13. svengandhi

    svengandhi Well-Known Member

    Bunny -

    I agree that a child should be stable before being allowed behind the wheel but perhaps it can be a motivator, something he can do that your younger son won't be able to for several years. My thought of having them learn as soon as possible is that it gives parents more time to teach them. Once they're 18, they can go out and get a license and we can't control it other than to refuse use of our cars. I'd rather have them learning on my watch. None of my kids has a car of their own. I don't consider it my obligation to buy them one and I don't consider it an appropriate savings goal at their ages, school comes first. I allow oldest boy to use my car (a 1989 Camry, LOL!) for work. The kids can borrow H's van but they have to put the gas in. I pay for insurance, etc. but all cars are in our names. The kids check the oil and other fluids, the tires, etc. IF daughter decides to teach upstate or out of state, we will help her buy a car IF she doesn't have access to public transit but she'll be on the hook for insurance, etc.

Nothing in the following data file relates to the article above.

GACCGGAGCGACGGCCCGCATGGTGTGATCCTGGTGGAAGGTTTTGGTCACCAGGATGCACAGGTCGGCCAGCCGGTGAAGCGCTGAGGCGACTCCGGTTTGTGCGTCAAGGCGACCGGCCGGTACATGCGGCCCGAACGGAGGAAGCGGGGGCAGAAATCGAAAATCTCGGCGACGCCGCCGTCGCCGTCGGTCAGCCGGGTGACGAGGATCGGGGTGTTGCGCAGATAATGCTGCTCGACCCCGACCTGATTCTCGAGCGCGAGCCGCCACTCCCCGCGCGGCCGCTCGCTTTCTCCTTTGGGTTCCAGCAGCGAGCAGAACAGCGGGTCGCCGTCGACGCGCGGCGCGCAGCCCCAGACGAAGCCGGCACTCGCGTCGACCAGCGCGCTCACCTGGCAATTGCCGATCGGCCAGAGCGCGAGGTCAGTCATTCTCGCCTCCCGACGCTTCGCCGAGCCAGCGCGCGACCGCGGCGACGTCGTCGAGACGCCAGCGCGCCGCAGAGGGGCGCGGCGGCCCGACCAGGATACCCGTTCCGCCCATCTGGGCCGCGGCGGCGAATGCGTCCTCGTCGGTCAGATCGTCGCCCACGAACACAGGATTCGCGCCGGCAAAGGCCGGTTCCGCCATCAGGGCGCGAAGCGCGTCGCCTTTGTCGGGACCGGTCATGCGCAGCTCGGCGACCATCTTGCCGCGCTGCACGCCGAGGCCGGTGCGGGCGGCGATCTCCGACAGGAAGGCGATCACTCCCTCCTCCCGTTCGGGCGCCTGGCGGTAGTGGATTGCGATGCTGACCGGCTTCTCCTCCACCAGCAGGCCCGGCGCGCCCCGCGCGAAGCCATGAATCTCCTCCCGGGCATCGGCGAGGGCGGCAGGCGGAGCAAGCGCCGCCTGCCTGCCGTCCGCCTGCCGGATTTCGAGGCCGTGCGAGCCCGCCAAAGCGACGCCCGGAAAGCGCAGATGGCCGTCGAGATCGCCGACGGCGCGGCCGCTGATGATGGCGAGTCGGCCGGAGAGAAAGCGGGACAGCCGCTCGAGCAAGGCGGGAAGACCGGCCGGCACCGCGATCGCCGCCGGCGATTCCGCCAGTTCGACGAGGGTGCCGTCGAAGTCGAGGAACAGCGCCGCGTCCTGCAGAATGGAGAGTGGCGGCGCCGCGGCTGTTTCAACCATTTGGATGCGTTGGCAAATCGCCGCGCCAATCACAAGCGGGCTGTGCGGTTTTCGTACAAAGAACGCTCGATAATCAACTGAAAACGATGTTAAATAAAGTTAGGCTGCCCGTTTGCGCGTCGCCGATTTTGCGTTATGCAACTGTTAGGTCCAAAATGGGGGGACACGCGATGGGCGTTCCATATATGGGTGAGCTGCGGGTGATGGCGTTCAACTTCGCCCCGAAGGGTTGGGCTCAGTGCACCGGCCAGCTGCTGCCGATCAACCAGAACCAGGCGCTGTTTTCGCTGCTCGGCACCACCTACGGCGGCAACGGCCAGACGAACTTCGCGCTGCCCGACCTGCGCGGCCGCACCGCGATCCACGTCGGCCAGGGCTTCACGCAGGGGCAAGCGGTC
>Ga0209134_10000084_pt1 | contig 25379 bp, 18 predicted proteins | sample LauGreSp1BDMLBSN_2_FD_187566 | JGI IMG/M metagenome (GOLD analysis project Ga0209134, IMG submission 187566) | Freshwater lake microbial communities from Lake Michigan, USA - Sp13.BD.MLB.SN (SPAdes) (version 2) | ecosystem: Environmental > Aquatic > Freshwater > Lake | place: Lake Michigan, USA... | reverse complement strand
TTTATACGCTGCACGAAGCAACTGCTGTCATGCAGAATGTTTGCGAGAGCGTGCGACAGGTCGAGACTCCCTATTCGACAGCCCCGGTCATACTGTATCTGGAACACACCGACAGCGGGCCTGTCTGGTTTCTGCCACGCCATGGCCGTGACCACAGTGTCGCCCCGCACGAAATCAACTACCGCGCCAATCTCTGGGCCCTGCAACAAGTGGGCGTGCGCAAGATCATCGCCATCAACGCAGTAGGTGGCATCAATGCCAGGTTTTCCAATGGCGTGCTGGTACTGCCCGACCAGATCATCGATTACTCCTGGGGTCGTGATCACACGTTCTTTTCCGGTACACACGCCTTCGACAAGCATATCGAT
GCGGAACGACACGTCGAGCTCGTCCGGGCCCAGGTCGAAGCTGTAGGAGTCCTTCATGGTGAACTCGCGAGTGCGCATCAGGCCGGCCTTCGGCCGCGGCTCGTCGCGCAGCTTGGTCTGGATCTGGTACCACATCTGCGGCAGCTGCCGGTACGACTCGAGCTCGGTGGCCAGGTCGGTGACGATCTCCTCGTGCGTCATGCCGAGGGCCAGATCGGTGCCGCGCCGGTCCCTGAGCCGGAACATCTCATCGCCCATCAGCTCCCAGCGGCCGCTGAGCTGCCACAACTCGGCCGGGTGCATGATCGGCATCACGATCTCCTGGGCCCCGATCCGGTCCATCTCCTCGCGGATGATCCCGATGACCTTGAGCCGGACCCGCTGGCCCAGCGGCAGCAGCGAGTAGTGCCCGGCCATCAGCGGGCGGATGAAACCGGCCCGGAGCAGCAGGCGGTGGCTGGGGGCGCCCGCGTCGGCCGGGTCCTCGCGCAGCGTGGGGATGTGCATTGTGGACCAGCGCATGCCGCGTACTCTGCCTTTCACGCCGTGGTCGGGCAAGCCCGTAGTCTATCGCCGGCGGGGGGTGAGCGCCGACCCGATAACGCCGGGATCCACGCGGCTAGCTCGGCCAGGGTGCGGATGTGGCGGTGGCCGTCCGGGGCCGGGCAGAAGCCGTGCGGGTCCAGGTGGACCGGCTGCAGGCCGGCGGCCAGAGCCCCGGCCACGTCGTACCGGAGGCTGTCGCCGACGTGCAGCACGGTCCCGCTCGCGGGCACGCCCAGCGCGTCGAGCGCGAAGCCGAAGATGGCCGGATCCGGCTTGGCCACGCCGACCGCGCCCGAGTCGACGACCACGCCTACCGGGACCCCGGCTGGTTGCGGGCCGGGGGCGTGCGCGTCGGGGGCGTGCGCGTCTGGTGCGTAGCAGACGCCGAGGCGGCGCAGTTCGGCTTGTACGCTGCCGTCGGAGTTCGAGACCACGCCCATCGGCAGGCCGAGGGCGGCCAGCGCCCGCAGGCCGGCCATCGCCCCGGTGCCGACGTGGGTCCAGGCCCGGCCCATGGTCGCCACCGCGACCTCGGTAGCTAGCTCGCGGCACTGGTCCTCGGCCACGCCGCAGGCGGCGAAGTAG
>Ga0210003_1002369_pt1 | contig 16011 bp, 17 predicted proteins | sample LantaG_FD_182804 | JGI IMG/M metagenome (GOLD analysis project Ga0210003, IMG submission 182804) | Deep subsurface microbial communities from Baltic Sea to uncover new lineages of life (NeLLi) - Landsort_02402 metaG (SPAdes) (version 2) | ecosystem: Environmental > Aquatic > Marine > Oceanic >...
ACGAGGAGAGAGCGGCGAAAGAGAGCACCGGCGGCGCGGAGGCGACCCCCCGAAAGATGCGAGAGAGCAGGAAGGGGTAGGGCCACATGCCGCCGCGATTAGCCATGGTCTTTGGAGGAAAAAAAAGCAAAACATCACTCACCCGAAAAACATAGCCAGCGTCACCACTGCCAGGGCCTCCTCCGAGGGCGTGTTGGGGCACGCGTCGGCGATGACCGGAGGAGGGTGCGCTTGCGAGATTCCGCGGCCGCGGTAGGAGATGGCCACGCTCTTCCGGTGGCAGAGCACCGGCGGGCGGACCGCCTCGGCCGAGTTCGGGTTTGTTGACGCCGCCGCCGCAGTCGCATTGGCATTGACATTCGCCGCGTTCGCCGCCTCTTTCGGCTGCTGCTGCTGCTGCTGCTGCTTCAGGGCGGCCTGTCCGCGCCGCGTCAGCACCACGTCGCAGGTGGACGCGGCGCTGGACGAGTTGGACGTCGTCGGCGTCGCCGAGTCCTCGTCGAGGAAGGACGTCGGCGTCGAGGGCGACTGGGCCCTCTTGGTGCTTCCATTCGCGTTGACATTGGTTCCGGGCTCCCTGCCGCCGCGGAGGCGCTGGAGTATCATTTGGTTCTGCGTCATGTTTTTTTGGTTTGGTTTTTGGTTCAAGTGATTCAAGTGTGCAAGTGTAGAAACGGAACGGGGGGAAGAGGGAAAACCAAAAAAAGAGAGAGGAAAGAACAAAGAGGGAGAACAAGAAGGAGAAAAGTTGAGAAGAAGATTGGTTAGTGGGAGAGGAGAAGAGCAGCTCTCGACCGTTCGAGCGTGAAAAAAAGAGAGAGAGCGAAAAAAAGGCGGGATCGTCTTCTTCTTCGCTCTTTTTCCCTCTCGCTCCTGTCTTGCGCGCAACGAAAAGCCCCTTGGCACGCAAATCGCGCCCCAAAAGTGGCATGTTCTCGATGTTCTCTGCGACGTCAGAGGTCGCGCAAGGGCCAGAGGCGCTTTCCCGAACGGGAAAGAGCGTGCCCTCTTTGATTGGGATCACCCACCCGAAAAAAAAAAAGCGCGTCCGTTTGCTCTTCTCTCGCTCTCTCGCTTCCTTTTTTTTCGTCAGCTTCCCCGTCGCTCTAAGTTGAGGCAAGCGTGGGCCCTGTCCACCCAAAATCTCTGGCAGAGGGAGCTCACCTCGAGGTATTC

I think that my point of view is shaped by the fact that my mom never learned to drive and neither have my sister or sister in law and they have all been hampered in life by not being able to drive. My mom was always reliant on my dad to take her places. My sister and sister in law are miserable unless they live near public transit. Also, I want my kids to be able to drive in an emergency or to be a designated driver. Once, when oldest boy was 16 and on his permit, H became very ill. I was at work so my son drove H to the hospital. If he hadn't been able to drive, H could have died because he wouldn't have let the kids call the ambulance. He was in the hospital for 2 weeks.